I imagine we’ve all heard about the recent “Sequoia” bug discovered by the Qualys Research team, identified by CVE-2021-33909. It’s a fascinating bug caused by a size_t to int conversion. According to the analysis, seq_dentry attempts to convert a size_t to an int by sending size_t size to the dentry_path function, which expects a signed integer. Assuming the architecture is 32 bits, size_t's value can be 0 to 4294967296 since it is unsigned, but int can only hold from -2147483648 to 2147483648 because it is signed (this means that it can have negative values also). This results in an out-of-bounds access during the pointer arithmetic in dentry_path that’s done with p = buf + buflen;.

This specific bug is interesting because the circumstances it appears in are quite common in the Linux Kernel. To examine this further I decided to employ CodeQL. So, precisely what is CodeQL? CodeQL is a language by Semmle/Github/Microsoft to control a semantic analysis engine for static code examination. In CodeQL, code is treated as data. Security vulnerabilities, bugs, and other issues are represented as the results of queries that may be executed on code-retrieved databases. Queries that discover potential vulnerabilities display the outcome in the source file. As a result, it is a tremendously strong tool for variant analysis.

Alright, let’s look at the CodeQL query I wrote.

/**
 * @author Jordy Zomer
 * @name unsigned to signed used in pointer arithmetic
 * @description finds unsigned to signed conversions used in pointer arithmetic, potentially causing an out-of-bound access
 * @id cpp/sign-conversion-pointer-arithmetic
 * @kind problem
 * @problem.severity warning
 * @tags reliability
 *       security
 *       external/cwe/cwe-787
 */

import cpp
import semmle.code.cpp.dataflow.DataFlow
import semmle.code.cpp.security.Overflow

from FunctionCall call, Function f, Parameter p, DataFlow::Node sink, PointerArithmeticOperation pao
where
f = call.getTarget() and
p = f.getAParameter() and
p.getUnspecifiedType().(IntegralType).isSigned() and
call.getArgument(p.getIndex()).getUnspecifiedType().(IntegralType).isUnsigned() and
// Here we check if the argument is an operand in an expression that does pointer arithmetics
pao.getAnOperand() = sink.asExpr() and
DataFlow::localFlow(DataFlow::parameterNode(p), sink)
select call, "This call: $@  passes an unsigned int to a function that requires a signed int: $@. And then used in pointer arithmetic: $@", call, call.toString(), f, f.toString(), sink, sink.toString()

So what we do here is obtain a FunctionCall to a Function with any parameter that requires a signed integer. Following that, we look for any function calls that provide an unsigned number to this function despite the fact that it expects a signed integer. After that, we will use the DataFlow library to “taint track” any use of this argument in pointer arithmetic. Running this query on the Linux kernel database successfully identifies the Sequoia vulnerability as well as hundreds of additional instances that may be vulnerable.

Because there are so many results, I decided to refine the query slightly, so I added three filters to narrow down the criteria.

  • Establish whether there is a size check where the source is more than something
  • Determine whether the sink is smaller than something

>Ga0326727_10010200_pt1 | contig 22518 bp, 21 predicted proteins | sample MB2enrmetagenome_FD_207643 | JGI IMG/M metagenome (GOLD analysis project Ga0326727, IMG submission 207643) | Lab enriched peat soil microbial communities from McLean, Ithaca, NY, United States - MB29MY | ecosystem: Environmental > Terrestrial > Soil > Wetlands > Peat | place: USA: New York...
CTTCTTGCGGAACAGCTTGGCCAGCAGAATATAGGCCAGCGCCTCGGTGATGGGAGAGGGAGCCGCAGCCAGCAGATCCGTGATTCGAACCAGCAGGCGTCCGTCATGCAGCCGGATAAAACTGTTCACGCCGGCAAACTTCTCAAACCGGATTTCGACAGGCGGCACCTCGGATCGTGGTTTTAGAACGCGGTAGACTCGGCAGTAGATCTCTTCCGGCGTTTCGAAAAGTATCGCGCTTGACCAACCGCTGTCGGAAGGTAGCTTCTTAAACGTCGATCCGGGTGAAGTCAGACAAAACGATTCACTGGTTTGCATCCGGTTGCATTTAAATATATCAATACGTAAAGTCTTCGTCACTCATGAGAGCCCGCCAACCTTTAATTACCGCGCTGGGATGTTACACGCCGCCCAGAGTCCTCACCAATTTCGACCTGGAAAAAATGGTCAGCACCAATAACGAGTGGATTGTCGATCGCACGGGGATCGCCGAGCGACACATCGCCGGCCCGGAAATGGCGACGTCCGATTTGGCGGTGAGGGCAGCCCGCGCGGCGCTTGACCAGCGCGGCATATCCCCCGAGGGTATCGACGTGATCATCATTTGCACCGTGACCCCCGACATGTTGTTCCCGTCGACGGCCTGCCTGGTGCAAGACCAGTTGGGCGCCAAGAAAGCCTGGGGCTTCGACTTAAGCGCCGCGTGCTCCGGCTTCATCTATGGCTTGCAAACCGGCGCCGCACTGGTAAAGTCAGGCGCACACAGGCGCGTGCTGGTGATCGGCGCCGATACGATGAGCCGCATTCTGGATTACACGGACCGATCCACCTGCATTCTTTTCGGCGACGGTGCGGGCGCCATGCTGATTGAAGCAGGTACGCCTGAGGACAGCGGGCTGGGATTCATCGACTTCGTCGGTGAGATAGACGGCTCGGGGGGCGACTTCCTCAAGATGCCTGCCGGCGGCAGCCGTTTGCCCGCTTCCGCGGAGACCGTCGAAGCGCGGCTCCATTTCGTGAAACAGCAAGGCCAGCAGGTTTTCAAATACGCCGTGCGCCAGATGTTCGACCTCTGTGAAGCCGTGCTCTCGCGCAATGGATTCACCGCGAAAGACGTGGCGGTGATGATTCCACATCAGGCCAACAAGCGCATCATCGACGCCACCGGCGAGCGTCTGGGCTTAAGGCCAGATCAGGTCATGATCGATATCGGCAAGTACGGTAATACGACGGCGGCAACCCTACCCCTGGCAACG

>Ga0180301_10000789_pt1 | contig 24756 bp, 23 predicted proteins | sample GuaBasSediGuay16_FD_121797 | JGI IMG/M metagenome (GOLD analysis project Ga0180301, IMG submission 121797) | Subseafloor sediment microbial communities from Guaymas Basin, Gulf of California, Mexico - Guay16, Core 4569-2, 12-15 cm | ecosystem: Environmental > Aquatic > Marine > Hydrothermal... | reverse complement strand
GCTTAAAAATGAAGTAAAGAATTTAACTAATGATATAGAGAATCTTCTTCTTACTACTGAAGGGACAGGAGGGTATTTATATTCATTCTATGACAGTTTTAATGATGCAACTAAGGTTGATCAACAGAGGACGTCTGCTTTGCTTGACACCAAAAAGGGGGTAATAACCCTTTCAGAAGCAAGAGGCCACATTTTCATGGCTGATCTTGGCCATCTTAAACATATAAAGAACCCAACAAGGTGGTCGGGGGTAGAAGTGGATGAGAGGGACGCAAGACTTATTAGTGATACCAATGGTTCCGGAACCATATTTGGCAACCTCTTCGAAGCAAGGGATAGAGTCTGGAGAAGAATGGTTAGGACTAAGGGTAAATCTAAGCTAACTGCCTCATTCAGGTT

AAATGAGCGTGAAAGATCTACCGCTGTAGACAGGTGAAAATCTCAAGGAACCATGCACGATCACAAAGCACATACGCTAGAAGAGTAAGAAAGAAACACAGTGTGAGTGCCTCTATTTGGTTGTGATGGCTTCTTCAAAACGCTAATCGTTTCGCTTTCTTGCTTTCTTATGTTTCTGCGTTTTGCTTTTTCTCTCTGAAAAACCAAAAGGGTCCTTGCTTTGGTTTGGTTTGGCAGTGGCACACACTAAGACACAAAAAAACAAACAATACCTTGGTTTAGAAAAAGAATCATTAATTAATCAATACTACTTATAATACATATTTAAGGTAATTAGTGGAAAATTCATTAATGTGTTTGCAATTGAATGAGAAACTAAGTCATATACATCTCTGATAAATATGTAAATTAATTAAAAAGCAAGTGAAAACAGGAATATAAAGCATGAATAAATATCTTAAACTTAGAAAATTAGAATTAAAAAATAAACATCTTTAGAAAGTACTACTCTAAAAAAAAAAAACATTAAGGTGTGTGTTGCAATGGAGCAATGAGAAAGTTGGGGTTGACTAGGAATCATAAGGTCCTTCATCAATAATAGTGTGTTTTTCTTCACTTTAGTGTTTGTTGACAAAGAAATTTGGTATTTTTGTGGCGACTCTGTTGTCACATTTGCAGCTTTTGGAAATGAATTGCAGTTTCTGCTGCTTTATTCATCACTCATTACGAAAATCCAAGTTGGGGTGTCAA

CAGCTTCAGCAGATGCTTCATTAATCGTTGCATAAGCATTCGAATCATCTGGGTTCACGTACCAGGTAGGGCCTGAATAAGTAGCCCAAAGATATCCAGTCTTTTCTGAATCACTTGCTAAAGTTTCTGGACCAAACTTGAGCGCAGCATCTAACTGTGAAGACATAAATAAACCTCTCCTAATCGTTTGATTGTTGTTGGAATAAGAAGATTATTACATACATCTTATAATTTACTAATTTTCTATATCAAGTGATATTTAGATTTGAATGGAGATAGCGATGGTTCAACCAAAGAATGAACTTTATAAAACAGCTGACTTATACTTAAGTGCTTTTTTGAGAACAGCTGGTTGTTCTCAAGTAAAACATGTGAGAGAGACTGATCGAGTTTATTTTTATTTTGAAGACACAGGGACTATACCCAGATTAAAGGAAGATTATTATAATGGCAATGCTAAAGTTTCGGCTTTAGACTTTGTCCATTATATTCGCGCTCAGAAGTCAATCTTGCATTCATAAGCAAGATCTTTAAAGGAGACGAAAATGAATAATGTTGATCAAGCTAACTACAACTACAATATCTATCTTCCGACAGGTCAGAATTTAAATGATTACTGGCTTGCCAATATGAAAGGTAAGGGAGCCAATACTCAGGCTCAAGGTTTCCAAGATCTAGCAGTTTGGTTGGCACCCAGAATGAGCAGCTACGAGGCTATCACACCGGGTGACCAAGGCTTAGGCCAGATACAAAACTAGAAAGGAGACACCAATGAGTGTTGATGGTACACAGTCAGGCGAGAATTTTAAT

• Identify whether the source is a constant.

I configured it such that it only displayed results if none of these filters matched. Below you will find the updated query:

/**
 * @author Jordy Zomer
 * @name unsigned to signed used in pointer arithmetic
 * @description finds unsigned to signed conversions used in pointer arithmetic, potentially causing an out-of-bound access
 * @id cpp/sign-conversion-pointer-arithmetic
 * @kind problem
 * @problem.severity warning
 * @tags reliability
 *       security
 *       external/cwe/cwe-787
 */

import cpp
import semmle.code.cpp.dataflow.DataFlow
import semmle.code.cpp.security.Overflow

from FunctionCall call, Function f, Parameter p, DataFlow::Node sink, PointerArithmeticOperation pao
where
f = call.getTarget() and
p = f.getAParameter() and
p.getUnspecifiedType().(IntegralType).isSigned() and
call.getArgument(p.getIndex()).getUnspecifiedType().(IntegralType).isUnsigned() and
pao.getAnOperand() = sink.asExpr() and
// determine whether there is not a check where the `Sink` < "something" 
not exists(Operation a | guardedLesser(a, sink.asExpr())) and
//  establish whether there is not a size check where the `Source` > "something"
not exists(Operation b | guardedGreater(b, call.getArgument(p.getIndex()))) and
// identify whether the `Source` is not constant
not call.getArgument(p.getIndex()).isConstant() and
DataFlow::localFlow(DataFlow::parameterNode(p), sink)
select call, "This call: $@  passes an unsigned int to a function that requires a signed int: $@. And then used in pointer arithmetic: $@", call, call.toString(), f, f.toString(), sink, sink.toString()

Going through the results yielded the following issues and associated patches:

Due to the large number of results, we didn’t check to see if everything was truly vulnerable, we simply wanted it to be obviously secure. Furthermore, this is a work in progress, expect additional patches soon. If you wish to help fix these findings, please feel free to reach out to me at jordy [at] pwning.systems and I’ll provide you with the results.

Because of the nature of this query, it may be a good idea for the Github Securitylab team to use it on LGTM, as this type of bug may occur in any C application. CodeQL’s potential as a static analysis tool is obvious. I sincerely hope that it will be used in other research and projects.

I’d like to thank Greg and the other developers that contributed for their fantastic collaboration and insights. It was a huge amount of fun!

Cheers!